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Speed camera stats published

By: Paul Smithson
24 August 2011

More than half of local authorities have published sufficient data on speed cameras to satisfy a recent government initiative, which offers some insight into the effectiveness of speed cameras.

The Press Association reported that the injury and death rates at sites around the country are now available, allowing people who regularly carry out driving work to see how the cameras have improved matters.

While 75 local government authorities have submitted data, there are 72 that have yet to comply and road safety minister Mike Penning has called on them to remedy the situation.

"Local residents have a right to expect that when their council spends money on speed cameras, they publish information to show whether those cameras are helping to reduce accidents or not," he said.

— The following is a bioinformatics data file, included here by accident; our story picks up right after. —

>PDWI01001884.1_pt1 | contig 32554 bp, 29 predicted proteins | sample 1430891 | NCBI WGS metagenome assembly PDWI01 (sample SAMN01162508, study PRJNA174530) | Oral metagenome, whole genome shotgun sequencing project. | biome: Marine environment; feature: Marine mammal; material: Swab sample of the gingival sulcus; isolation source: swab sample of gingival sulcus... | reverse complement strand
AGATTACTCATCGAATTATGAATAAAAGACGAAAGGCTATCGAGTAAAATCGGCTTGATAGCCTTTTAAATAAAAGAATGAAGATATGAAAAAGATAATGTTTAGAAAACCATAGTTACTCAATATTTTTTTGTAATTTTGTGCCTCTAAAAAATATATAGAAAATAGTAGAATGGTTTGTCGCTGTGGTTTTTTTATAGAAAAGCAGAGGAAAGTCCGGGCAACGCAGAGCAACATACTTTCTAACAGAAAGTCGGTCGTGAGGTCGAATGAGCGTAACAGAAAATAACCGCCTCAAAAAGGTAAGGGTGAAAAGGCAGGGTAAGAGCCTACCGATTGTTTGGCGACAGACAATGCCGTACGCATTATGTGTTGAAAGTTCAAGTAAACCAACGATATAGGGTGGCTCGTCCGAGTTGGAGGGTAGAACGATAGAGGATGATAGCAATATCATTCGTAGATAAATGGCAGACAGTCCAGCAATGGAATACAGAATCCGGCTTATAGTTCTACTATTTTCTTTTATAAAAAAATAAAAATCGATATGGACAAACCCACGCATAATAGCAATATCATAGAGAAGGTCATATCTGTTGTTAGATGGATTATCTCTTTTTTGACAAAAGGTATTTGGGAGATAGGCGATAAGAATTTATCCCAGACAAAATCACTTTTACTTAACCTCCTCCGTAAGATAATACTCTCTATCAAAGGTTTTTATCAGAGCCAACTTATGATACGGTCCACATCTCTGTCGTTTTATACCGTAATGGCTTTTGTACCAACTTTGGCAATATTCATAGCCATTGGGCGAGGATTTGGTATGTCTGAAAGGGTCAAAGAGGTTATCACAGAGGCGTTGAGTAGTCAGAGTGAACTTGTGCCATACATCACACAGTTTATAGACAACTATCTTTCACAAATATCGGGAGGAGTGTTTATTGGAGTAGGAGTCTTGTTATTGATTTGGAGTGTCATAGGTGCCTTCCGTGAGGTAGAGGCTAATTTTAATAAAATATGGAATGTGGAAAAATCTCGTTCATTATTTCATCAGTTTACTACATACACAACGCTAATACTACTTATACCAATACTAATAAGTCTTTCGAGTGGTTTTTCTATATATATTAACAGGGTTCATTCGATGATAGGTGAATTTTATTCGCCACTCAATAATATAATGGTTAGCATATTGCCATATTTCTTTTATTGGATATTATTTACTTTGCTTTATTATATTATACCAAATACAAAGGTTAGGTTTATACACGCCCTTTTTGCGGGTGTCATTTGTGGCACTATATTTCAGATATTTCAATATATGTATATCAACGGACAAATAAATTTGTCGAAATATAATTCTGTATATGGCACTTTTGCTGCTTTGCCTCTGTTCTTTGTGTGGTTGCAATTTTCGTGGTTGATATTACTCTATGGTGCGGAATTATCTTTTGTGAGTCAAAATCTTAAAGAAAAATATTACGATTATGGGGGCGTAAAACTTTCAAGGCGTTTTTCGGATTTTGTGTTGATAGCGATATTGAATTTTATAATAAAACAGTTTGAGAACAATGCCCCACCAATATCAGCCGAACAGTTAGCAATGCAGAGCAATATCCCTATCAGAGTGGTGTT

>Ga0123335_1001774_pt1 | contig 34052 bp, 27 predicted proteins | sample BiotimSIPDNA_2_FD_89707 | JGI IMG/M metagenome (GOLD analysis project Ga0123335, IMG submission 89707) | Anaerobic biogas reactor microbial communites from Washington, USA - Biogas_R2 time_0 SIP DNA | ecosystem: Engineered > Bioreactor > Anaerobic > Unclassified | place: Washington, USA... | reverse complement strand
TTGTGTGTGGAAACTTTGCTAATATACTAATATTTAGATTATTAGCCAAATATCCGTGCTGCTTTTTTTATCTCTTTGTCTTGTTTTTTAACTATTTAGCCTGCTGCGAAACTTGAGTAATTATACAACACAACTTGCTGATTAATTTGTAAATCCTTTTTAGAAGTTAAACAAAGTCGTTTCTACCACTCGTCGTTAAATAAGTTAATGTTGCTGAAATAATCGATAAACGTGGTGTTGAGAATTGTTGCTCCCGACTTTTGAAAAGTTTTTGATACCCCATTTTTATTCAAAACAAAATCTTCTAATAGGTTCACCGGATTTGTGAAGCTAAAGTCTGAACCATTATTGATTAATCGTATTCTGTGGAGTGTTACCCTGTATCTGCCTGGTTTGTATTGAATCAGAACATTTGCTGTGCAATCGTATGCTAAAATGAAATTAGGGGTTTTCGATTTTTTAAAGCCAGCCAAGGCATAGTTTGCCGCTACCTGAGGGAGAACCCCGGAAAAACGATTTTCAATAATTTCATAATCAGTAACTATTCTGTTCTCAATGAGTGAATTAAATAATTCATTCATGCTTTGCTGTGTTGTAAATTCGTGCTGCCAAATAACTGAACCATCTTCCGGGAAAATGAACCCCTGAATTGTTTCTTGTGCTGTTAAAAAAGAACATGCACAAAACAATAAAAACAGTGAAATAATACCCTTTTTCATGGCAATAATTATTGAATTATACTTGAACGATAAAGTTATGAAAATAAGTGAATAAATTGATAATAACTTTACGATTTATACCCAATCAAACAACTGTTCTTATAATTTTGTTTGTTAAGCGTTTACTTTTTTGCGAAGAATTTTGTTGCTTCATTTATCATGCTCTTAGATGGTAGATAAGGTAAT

The figures released by the government reveal a mixed bag in terms of the effectiveness of the devices, with accident rates in some locations falling following the installation of a speed camera and others showing no improvement or deteriorating.

According to Robert Gifford, executive director of the Parliamentary Advisory Council for Transport Safety, the key is that different types of camera offer distinct benefits.

Speaking to the Telegraph, he suggested that the range of influence that the equipment can have over people's driving behaviour makes them a worthwhile addition to the roads in certain areas.

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